Monday, May 21, 2007

Insight from the Experts

Hey everyone!

Just wanted to let you know that I recently contributed to a free special report for everyone who is signed up for the
Robertson Training Systems Newsletter (and if you're not, you really should be!!!). Here's a quick author list:

Craig Ballantyne
Chad Waterbury
Eric Cressey
Brijesh Patel
Mike Roussell
Tony Gentilcore
Zach Even-Esh
Craig Rasmussen
Nick Grantham
Joe Stankowski
AJ Roberts
Kevin Larrabee
Jimmy Smith
Keith Scott
Mike Yuhaniak
...and me!

If you're not already signed up for Mike's fantastic newsletter, head over to
Robertson Training Systems, sign up for the newsletter and you'll get a link to download it...you can also check out Mike's blog, another fantastic resource and must read!

There are some really great tips and articles in the book, so I hope that you all enjoy it!

-Jonathan


Sunday, May 20, 2007

Happy Birthday to Me

Thanks to Jay-Z, the rumor is that “30 is the ‘new’ 20.” But with all due respect to Shawn Carter, I’m not sure that I agree. After all, looking at my life right now as compared to when I was 20, there are certainly quite a few things that have changed over the years…

At age 30, I’m stronger than I was at 20 years old. My diet and eating habits are healthier. My body fat is lower. At age 30, my heart rate is lower, and so is my blood pressure. The bottom line is that, ten years later, I’m healthier than I was when I was 20. About the only thing that hasn’t changed is my waistline. Well, that and the number of gray hairs that I have on my head!

Rather than longing for years past and for the days of our lost youth, maybe we’re looking at this “getting older thing” all wrong. Whether this year happens to be your 30th birthday, or your 90th, we all have the power to make our lives happier and healthier, full of vigor and vivacity, at any stage of life! After all, we can’t stop the progression of time, or the inevitably of getting older…we can, however, stop the progression of getting old.

I’m not quite convinced that 30 really is “the new 20.” But maybe it shouldn’t be, either. After all, with some hard work and dedication to yourself and your health, 30 can be, well, the new 30!

…And that’s the best birthday present that I could ever get!

-Jonathan

Thursday, May 10, 2007

Rethinking the Question

My father sent me an amazing article the other day about new research in patient resuscitation after a heart attack, To Treat the Dead. The article describes a new way of looking at what “clinical death” really is, and amazing and ground-breaking research that could change how we not only treat patients suffering from myocardial infarction, but in the very way that we view the body itself, as well as what happens when we die. I don’t know about you, but I’d say that this is pretty amazing stuff!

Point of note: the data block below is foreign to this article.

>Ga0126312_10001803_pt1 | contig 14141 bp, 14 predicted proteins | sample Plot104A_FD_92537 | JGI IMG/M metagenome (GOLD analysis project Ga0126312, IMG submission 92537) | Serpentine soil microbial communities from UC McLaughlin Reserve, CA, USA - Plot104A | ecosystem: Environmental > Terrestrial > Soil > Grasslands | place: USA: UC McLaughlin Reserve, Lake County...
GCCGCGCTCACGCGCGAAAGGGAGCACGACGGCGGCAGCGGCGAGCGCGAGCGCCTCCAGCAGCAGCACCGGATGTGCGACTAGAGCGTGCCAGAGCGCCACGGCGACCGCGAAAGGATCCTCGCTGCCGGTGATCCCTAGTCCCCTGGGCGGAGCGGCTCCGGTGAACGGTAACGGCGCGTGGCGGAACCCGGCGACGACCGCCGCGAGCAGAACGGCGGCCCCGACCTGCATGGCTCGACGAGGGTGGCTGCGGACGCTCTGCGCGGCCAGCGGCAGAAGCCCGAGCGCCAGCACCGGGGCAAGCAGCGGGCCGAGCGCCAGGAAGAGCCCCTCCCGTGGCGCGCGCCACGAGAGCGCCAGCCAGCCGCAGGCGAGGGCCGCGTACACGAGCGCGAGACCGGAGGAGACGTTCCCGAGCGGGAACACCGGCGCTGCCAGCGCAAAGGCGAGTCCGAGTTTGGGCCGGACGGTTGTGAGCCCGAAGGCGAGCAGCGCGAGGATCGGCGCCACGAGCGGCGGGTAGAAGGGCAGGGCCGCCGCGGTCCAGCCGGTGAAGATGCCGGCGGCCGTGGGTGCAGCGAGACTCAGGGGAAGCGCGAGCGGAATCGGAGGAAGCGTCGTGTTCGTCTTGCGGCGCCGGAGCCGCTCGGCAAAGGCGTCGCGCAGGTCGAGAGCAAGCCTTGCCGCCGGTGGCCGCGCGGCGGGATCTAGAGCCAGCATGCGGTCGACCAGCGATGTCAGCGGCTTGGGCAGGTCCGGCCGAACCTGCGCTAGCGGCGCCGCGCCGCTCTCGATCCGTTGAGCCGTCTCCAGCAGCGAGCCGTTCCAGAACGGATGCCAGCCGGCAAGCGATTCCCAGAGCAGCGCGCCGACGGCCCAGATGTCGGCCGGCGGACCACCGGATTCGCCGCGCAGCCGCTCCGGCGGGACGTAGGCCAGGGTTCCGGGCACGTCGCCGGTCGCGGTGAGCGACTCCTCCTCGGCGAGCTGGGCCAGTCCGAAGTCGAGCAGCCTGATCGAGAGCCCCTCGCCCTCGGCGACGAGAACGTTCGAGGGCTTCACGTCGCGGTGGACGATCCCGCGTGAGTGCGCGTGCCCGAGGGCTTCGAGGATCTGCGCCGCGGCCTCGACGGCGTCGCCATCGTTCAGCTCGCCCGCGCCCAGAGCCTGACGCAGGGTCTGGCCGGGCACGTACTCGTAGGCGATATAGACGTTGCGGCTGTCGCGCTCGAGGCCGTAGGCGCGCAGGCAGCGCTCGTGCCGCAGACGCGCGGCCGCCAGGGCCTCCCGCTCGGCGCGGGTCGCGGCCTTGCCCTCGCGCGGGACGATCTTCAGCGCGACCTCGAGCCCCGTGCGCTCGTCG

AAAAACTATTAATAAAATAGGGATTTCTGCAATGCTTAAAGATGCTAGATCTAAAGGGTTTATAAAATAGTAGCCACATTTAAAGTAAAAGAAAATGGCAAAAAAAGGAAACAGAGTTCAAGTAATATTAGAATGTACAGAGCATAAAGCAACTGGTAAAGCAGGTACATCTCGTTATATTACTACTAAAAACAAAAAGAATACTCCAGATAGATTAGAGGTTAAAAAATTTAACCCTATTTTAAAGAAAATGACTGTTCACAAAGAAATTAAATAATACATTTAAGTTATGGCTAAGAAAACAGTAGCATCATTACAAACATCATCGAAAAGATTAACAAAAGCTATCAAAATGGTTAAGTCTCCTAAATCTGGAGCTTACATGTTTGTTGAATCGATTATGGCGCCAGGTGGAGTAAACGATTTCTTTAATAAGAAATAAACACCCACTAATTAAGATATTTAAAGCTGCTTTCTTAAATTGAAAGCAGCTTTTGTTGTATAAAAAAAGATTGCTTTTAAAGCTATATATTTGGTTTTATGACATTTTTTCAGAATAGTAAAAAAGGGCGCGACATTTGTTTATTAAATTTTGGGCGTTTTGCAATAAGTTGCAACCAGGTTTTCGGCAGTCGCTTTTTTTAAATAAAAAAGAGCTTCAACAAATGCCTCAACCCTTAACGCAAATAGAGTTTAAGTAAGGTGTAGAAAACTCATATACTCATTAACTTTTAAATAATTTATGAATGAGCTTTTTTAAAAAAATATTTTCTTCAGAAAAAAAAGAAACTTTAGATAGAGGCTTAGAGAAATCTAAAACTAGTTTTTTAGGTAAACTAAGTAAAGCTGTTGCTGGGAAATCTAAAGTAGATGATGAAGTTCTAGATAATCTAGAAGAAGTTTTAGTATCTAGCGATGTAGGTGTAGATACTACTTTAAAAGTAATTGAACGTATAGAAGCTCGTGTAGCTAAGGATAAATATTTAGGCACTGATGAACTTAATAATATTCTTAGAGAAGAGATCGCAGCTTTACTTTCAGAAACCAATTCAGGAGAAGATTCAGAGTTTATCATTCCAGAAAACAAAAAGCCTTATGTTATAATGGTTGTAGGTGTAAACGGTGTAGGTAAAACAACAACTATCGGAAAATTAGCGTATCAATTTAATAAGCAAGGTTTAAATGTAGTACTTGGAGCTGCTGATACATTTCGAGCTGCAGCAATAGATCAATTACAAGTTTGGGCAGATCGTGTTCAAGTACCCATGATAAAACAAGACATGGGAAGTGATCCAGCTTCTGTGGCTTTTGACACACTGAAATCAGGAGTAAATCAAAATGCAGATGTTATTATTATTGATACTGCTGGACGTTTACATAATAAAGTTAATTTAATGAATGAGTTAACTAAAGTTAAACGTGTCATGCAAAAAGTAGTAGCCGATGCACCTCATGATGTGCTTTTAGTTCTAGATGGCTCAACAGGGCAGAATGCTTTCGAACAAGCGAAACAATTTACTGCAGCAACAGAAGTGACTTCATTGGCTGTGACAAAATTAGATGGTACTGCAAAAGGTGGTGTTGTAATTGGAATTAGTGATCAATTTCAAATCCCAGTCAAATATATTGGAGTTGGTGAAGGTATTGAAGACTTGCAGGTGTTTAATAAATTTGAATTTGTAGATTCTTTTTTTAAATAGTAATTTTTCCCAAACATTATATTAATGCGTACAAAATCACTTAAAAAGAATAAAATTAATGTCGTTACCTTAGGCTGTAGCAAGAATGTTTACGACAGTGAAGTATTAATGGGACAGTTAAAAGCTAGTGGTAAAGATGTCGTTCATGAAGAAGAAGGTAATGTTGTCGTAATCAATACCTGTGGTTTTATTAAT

Of course, everything that we learn and every new theory that we develop has come from the ashes of a previous theory, a challenge to a widely-held dogma, or a new way of looking at an old problem. It is the human condition, the thirst for knowledge and the inquisitiveness of our nature that drives us to explore, discover, to learn and to understand.

When was the last time that you questioned your world? Do you know why you do the things that you do, the reason why you believe the things that you believe? Self-discovery is as important to an individual’s development as is eating and sleeping. In the quest for self-improvement, self-analysis and reflection is our compass and map. They are the tools that we use to build a better life.

Perhaps less importantly (but more appropriately to the topic of my blog), when is the last time that you questioned what you do in the gym? When is the last time that you turned a critical eye to your own workouts and methods? Do you know why you are using a certain exercise, or using a certain number of repetitions or sets? Why three sets of eight? Why eight sets of three? Is your workout producing the results that you’re after? Could you be doing something that would work even better? When is the last time that you actually thought about your workouts, instead of just following them?

Learn to question everything that you do…Or risk learning nothing.

-Jonathan



Saturday, May 5, 2007

Fun With Technology

Just a quick update: You can now subscribe to my Blog using an RSS feed or through an email notification service...have a look under my bio to the left of the postings for the "FeedBurner" link and/or for a place to enter your email address.